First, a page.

Mr Edwards is thought to favour a bid from a media group but there is continued uncertainty about whether such an approach would receive regulatory approval. Stephen Byers, the Secretary of State for Trade and Industry, is expected to clarify the rules governing football club ownership later this month. These have remained uncertain since BSkyB's bid was blocked. It has been suggested that Mr Byers will rule out the possibility of a media group bidding for Manchester United, which would encourage Mr Edwards to countenance a bid from Mr Magnier. Mr Edwards' apparent desire to leave the club has been heightened by the continued criticism to which he has been subjected by certain sections of United supporters.

Officially, the club is refusing to comment on the bid speculation, wary of risking further attacks from fans who may resent the idea of a Magnier- inspired takeover.

Meanwhile it has emerged that Sir Alex Ferguson, Manchester United's treble-winning manager, may be the pivotal figure who introduced Mr Magnier and his associates to Mr Edwards. Two of Mr Ferguson's own horses are trained at the Ballydoyle stables in Ireland, which Mr Magnier owns. It is believed that only last week Mr Ferguson attended a lunch at which Mr Magnier and Mr McManus were present.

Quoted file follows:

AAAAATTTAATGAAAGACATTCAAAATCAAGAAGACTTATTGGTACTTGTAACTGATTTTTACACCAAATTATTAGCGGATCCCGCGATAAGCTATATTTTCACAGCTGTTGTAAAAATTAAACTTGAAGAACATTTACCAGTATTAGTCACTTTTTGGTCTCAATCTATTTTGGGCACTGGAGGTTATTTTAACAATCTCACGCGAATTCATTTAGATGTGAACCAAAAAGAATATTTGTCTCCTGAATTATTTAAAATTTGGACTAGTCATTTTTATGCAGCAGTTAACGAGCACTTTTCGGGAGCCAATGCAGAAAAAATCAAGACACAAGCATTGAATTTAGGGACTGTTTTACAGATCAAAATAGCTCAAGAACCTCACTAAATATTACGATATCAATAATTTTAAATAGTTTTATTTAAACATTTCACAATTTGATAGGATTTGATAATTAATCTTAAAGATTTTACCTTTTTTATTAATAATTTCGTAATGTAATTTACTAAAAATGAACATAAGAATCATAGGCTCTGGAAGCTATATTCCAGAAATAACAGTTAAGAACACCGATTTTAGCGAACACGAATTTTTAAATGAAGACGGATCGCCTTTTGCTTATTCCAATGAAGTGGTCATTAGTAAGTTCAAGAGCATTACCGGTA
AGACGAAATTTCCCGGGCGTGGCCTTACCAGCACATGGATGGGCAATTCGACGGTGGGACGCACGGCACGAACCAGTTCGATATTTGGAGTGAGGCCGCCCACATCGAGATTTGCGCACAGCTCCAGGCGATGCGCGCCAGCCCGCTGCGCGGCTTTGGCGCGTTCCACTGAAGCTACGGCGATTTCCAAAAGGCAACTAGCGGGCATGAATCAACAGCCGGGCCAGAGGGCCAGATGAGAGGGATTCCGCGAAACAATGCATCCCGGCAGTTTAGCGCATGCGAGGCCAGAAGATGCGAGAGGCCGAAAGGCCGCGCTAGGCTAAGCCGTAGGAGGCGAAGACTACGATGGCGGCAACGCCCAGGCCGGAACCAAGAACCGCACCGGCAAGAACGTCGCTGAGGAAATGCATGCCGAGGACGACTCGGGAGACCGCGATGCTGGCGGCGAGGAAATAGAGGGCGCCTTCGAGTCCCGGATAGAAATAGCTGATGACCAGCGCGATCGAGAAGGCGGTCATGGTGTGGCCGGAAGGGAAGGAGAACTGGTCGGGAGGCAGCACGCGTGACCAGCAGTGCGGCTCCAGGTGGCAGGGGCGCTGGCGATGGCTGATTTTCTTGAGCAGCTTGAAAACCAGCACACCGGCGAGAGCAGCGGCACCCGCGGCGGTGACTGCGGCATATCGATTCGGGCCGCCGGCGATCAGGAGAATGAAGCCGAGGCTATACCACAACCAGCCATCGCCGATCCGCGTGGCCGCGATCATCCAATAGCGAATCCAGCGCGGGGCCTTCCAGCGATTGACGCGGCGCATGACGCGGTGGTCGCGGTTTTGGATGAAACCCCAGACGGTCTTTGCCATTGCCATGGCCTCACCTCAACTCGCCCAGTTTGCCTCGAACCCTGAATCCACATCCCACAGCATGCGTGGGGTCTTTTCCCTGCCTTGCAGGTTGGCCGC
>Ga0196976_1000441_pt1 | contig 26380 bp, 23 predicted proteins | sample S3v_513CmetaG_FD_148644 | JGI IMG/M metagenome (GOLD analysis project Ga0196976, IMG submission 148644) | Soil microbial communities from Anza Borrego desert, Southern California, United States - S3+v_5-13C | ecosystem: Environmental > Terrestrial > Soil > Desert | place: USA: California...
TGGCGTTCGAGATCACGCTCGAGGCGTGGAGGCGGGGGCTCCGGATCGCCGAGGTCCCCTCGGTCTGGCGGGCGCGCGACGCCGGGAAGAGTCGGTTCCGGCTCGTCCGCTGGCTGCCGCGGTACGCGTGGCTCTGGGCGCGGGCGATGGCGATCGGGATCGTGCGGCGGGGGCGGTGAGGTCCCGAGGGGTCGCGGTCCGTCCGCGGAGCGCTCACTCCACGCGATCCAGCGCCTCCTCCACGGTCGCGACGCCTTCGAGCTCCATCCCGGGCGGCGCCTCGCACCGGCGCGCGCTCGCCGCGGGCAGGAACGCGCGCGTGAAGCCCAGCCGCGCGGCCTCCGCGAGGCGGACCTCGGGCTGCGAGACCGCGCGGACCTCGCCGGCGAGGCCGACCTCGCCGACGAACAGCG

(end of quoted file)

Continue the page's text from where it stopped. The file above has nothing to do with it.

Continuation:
Although Manchester United shares have performed better than those of most quoted football clubs, analysts still believe its current stock market valuation of pounds 557m undervalues the club. The market capitalisation still falls short of the pounds 623m that BSkyB was willing to pay until its bid was blocked in April by the Monopolies & Mergers Commission.

The unwillingness of fund managers to invest in football clubs suggests that Manchester United may be ripe for going private. This could provoke a series of other attempts to take quoted clubs private.

Start your day with The Independent, sign up for daily news emails
ebookA unique anthology of reporting and analysis of a crucial period of history